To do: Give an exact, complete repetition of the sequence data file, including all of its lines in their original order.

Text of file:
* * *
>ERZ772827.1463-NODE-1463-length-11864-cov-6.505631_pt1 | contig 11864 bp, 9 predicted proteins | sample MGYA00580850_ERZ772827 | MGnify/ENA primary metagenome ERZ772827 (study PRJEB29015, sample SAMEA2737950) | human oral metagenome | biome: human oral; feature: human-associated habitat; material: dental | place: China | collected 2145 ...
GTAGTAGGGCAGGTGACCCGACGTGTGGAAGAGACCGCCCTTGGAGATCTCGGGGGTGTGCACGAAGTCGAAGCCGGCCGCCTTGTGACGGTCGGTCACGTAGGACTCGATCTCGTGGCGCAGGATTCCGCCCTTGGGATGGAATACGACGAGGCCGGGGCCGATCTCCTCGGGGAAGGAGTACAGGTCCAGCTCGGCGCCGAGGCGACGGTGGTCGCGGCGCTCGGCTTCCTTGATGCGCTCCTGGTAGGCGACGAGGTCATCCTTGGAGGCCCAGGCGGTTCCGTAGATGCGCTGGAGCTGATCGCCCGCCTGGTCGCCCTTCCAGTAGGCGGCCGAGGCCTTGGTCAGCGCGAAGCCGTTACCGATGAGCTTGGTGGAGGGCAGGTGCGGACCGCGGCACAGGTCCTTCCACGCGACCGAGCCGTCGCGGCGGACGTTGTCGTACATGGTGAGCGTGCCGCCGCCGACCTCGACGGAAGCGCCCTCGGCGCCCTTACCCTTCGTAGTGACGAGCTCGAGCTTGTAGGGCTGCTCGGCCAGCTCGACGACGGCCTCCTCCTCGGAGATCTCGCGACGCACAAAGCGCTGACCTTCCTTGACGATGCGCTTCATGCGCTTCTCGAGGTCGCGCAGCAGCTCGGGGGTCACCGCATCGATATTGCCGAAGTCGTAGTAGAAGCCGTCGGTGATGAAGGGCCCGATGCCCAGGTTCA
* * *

>ERZ772827.1463-NODE-1463-length-11864-cov-6.505631_pt1 | contig 11864 bp, 9 predicted proteins | sample MGYA00580850_ERZ772827 | MGnify/ENA primary metagenome ERZ772827 (study PRJEB29015, sample SAMEA2737950) | human oral metagenome | biome: human oral; feature: human-associated habitat; material: dental | place: China | collected 2145 ...
GTAGTAGGGCAGGTGACCCGACGTGTGGAAGAGACCGCCCTTGGAGATCTCGGGGGTGTGCACGAAGTCGAAGCCGGCCGCCTTGTGACGGTCGGTCACGTAGGACTCGATCTCGTGGCGCAGGATTCCGCCCTTGGGATGGAATACGACGAGGCCGGGGCCGATCTCCTCGGGGAAGGAGTACAGGTCCAGCTCGGCGCCGAGGCGACGGTGGTCGCGGCGCTCGGCTTCCTTGATGCGCTCCTGGTAGGCGACGAGGTCATCCTTGGAGGCCCAGGCGGTTCCGTAGATGCGCTGGAGCTGATCGCCCGCCTGGTCGCCCTTCCAGTAGGCGGCCGAGGCCTTGGTCAGCGCGAAGCCGTTACCGATGAGCTTGGTGGAGGGCAGGTGCGGACCGCGGCACAGGTCCTTCCACGCGACCGAGCCGTCGCGGCGGACGTTGTCGTACATGGTGAGCGTGCCGCCGCCGACCTCGACGGAAGCGCCCTCGGCGCCCTTACCCTTCGTAGTGACGAGCTCGAGCTTGTAGGGCTGCTCGGCCAGCTCGACGACGGCCTCCTCCTCGGAGATCTCGCGACGCACAAAGCGCTGACCTTCCTTGACGATGCGCTTCATGCGCTTCTCGAGGTCGCGCAGCAGCTCGGGGGTCACCGCATCGATATTGCCGAAGTCGTAGTAGAAGCCGTCGGTGATGAAGGGCCCGATGCCCAGGTTCA